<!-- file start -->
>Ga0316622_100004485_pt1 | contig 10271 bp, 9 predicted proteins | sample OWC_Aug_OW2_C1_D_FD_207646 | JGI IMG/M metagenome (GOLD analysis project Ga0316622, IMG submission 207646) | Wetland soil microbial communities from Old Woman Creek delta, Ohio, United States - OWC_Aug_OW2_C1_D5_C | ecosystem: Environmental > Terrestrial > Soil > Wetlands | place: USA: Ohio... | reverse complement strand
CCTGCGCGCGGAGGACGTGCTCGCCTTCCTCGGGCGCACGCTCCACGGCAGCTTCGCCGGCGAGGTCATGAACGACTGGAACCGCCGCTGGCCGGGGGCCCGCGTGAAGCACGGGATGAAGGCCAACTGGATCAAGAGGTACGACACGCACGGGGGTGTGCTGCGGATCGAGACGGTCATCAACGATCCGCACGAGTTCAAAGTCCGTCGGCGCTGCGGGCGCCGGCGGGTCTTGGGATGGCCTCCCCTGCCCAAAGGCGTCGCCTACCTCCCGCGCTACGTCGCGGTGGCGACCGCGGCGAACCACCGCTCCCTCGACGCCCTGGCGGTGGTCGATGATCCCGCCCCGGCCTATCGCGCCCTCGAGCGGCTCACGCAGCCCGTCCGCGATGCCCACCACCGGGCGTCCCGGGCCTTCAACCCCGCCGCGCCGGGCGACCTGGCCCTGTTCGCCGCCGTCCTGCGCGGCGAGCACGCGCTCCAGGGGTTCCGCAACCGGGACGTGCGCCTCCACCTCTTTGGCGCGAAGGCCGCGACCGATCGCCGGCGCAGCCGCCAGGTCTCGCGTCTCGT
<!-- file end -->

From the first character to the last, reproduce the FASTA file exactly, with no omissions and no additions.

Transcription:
>Ga0316622_100004485_pt1 | contig 10271 bp, 9 predicted proteins | sample OWC_Aug_OW2_C1_D_FD_207646 | JGI IMG/M metagenome (GOLD analysis project Ga0316622, IMG submission 207646) | Wetland soil microbial communities from Old Woman Creek delta, Ohio, United States - OWC_Aug_OW2_C1_D5_C | ecosystem: Environmental > Terrestrial > Soil > Wetlands | place: USA: Ohio... | reverse complement strand
CCTGCGCGCGGAGGACGTGCTCGCCTTCCTCGGGCGCACGCTCCACGGCAGCTTCGCCGGCGAGGTCATGAACGACTGGAACCGCCGCTGGCCGGGGGCCCGCGTGAAGCACGGGATGAAGGCCAACTGGATCAAGAGGTACGACACGCACGGGGGTGTGCTGCGGATCGAGACGGTCATCAACGATCCGCACGAGTTCAAAGTCCGTCGGCGCTGCGGGCGCCGGCGGGTCTTGGGATGGCCTCCCCTGCCCAAAGGCGTCGCCTACCTCCCGCGCTACGTCGCGGTGGCGACCGCGGCGAACCACCGCTCCCTCGACGCCCTGGCGGTGGTCGATGATCCCGCCCCGGCCTATCGCGCCCTCGAGCGGCTCACGCAGCCCGTCCGCGATGCCCACCACCGGGCGTCCCGGGCCTTCAACCCCGCCGCGCCGGGCGACCTGGCCCTGTTCGCCGCCGTCCTGCGCGGCGAGCACGCGCTCCAGGGGTTCCGCAACCGGGACGTGCGCCTCCACCTCTTTGGCGCGAAGGCCGCGACCGATCGCCGGCGCAGCCGCCAGGTCTCGCGTCTCGT